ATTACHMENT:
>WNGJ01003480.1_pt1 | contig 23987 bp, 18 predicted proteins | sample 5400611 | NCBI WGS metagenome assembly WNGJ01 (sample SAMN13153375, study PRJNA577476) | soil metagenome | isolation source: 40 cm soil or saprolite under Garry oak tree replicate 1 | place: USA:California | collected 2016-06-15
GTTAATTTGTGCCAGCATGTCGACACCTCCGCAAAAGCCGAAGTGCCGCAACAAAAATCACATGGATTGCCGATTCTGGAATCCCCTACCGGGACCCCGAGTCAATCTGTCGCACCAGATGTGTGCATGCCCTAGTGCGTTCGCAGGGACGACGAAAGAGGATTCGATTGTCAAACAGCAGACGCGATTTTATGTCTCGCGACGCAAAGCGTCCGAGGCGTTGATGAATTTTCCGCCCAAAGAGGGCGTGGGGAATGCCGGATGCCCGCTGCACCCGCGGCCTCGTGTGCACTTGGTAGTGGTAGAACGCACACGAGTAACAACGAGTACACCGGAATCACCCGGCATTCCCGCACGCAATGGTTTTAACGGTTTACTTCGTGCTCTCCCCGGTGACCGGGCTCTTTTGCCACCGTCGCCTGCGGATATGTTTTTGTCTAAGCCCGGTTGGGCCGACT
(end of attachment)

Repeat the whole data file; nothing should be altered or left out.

>WNGJ01003480.1_pt1 | contig 23987 bp, 18 predicted proteins | sample 5400611 | NCBI WGS metagenome assembly WNGJ01 (sample SAMN13153375, study PRJNA577476) | soil metagenome | isolation source: 40 cm soil or saprolite under Garry oak tree replicate 1 | place: USA:California | collected 2016-06-15
GTTAATTTGTGCCAGCATGTCGACACCTCCGCAAAAGCCGAAGTGCCGCAACAAAAATCACATGGATTGCCGATTCTGGAATCCCCTACCGGGACCCCGAGTCAATCTGTCGCACCAGATGTGTGCATGCCCTAGTGCGTTCGCAGGGACGACGAAAGAGGATTCGATTGTCAAACAGCAGACGCGATTTTATGTCTCGCGACGCAAAGCGTCCGAGGCGTTGATGAATTTTCCGCCCAAAGAGGGCGTGGGGAATGCCGGATGCCCGCTGCACCCGCGGCCTCGTGTGCACTTGGTAGTGGTAGAACGCACACGAGTAACAACGAGTACACCGGAATCACCCGGCATTCCCGCACGCAATGGTTTTAACGGTTTACTTCGTGCTCTCCCCGGTGACCGGGCTCTTTTGCCACCGTCGCCTGCGGATATGTTTTTGTCTAAGCCCGGTTGGGCCGACT